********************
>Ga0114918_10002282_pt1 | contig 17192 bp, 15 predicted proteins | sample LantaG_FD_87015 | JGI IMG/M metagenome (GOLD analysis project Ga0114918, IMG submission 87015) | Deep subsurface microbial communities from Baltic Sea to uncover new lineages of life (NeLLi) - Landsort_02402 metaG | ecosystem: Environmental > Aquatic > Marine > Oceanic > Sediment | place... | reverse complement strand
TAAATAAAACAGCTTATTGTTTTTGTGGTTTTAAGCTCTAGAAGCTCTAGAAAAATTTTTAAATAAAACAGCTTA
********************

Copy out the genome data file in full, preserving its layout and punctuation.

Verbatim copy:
>Ga0114918_10002282_pt1 | contig 17192 bp, 15 predicted proteins | sample LantaG_FD_87015 | JGI IMG/M metagenome (GOLD analysis project Ga0114918, IMG submission 87015) | Deep subsurface microbial communities from Baltic Sea to uncover new lineages of life (NeLLi) - Landsort_02402 metaG | ecosystem: Environmental > Aquatic > Marine > Oceanic > Sediment | place... | reverse complement strand
TAAATAAAACAGCTTATTGTTTTTGTGGTTTTAAGCTCTAGAAGCTCTAGAAAAATTTTTAAATAAAACAGCTTA